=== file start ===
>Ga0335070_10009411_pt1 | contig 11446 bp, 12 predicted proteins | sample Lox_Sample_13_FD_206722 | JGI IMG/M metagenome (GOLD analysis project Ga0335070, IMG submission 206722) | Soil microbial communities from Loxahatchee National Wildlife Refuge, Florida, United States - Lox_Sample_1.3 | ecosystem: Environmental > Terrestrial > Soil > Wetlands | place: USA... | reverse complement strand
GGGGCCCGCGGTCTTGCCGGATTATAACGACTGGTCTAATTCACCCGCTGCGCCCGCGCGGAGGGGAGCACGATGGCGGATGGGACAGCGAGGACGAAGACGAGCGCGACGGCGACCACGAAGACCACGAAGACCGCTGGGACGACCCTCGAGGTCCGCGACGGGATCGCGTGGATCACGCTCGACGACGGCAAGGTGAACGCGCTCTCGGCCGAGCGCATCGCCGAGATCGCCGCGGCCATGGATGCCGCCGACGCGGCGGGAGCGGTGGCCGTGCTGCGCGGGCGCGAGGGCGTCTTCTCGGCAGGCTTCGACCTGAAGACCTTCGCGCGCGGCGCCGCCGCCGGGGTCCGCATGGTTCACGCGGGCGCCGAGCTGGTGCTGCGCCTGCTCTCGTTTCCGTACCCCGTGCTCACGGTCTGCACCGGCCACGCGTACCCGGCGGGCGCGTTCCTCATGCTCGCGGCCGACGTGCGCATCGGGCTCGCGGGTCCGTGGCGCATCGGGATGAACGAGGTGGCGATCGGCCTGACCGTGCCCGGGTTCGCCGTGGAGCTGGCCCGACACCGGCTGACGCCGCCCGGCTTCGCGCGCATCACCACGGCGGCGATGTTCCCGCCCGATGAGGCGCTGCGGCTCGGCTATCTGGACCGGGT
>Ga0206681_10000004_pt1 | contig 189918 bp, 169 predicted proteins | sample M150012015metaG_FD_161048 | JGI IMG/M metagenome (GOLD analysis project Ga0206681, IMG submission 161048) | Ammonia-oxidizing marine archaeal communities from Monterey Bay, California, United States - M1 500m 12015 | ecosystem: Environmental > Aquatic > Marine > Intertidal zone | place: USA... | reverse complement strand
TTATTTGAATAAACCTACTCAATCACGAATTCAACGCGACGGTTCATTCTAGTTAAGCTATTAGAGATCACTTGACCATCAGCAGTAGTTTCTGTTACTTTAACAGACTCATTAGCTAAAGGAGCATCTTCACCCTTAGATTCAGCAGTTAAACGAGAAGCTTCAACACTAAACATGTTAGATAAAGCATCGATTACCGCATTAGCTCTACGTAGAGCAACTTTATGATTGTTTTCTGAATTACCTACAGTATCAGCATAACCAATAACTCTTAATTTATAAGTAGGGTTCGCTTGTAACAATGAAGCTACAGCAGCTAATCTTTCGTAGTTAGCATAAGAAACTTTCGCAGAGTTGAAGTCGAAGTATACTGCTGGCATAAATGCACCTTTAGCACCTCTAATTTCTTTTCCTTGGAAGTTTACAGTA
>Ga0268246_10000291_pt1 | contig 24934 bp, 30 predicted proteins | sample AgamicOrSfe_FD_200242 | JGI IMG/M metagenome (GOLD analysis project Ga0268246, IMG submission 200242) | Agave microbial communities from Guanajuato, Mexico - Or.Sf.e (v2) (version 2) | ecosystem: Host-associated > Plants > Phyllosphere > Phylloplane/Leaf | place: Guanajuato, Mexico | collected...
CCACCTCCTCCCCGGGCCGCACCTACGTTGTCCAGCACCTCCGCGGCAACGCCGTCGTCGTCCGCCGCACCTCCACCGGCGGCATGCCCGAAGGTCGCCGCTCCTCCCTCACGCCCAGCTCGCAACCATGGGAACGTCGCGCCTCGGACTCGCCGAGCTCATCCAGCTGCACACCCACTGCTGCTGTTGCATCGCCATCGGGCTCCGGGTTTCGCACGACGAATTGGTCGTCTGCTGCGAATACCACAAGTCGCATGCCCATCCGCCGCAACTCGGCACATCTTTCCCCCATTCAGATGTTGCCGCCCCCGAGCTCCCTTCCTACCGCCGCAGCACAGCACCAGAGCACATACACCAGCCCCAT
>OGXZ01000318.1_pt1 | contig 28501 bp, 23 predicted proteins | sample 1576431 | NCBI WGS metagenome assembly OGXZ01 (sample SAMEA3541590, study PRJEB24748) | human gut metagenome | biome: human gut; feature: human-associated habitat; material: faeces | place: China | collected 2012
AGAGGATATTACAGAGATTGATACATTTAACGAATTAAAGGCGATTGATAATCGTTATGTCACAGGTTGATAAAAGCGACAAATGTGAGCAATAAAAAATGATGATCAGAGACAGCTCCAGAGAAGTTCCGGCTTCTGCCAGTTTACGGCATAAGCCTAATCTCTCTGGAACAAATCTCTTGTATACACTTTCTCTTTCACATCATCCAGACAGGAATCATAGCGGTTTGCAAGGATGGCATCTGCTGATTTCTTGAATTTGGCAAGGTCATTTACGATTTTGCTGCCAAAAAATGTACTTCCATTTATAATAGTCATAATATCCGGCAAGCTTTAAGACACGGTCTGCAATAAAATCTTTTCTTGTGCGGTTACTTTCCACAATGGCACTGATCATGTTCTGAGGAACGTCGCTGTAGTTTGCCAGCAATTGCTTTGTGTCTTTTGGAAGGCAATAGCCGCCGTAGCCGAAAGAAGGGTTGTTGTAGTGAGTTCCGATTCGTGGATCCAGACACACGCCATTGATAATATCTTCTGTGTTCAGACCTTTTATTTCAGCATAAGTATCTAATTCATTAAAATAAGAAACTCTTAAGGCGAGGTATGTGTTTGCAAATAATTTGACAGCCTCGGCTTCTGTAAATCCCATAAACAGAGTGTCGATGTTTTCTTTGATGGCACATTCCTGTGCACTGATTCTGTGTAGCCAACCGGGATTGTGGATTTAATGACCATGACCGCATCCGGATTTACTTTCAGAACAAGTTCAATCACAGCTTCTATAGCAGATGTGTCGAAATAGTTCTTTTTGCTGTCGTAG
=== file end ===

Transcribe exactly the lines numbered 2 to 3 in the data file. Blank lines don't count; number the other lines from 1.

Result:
GGGGCCCGCGGTCTTGCCGGATTATAACGACTGGTCTAATTCACCCGCTGCGCCCGCGCGGAGGGGAGCACGATGGCGGATGGGACAGCGAGGACGAAGACGAGCGCGACGGCGACCACGAAGACCACGAAGACCGCTGGGACGACCCTCGAGGTCCGCGACGGGATCGCGTGGATCACGCTCGACGACGGCAAGGTGAACGCGCTCTCGGCCGAGCGCATCGCCGAGATCGCCGCGGCCATGGATGCCGCCGACGCGGCGGGAGCGGTGGCCGTGCTGCGCGGGCGCGAGGGCGTCTTCTCGGCAGGCTTCGACCTGAAGACCTTCGCGCGCGGCGCCGCCGCCGGGGTCCGCATGGTTCACGCGGGCGCCGAGCTGGTGCTGCGCCTGCTCTCGTTTCCGTACCCCGTGCTCACGGTCTGCACCGGCCACGCGTACCCGGCGGGCGCGTTCCTCATGCTCGCGGCCGACGTGCGCATCGGGCTCGCGGGTCCGTGGCGCATCGGGATGAACGAGGTGGCGATCGGCCTGACCGTGCCCGGGTTCGCCGTGGAGCTGGCCCGACACCGGCTGACGCCGCCCGGCTTCGCGCGCATCACCACGGCGGCGATGTTCCCGCCCGATGAGGCGCTGCGGCTCGGCTATCTGGACCGGGT
>Ga0206681_10000004_pt1 | contig 189918 bp, 169 predicted proteins | sample M150012015metaG_FD_161048 | JGI IMG/M metagenome (GOLD analysis project Ga0206681, IMG submission 161048) | Ammonia-oxidizing marine archaeal communities from Monterey Bay, California, United States - M1 500m 12015 | ecosystem: Environmental > Aquatic > Marine > Intertidal zone | place: USA... | reverse complement strand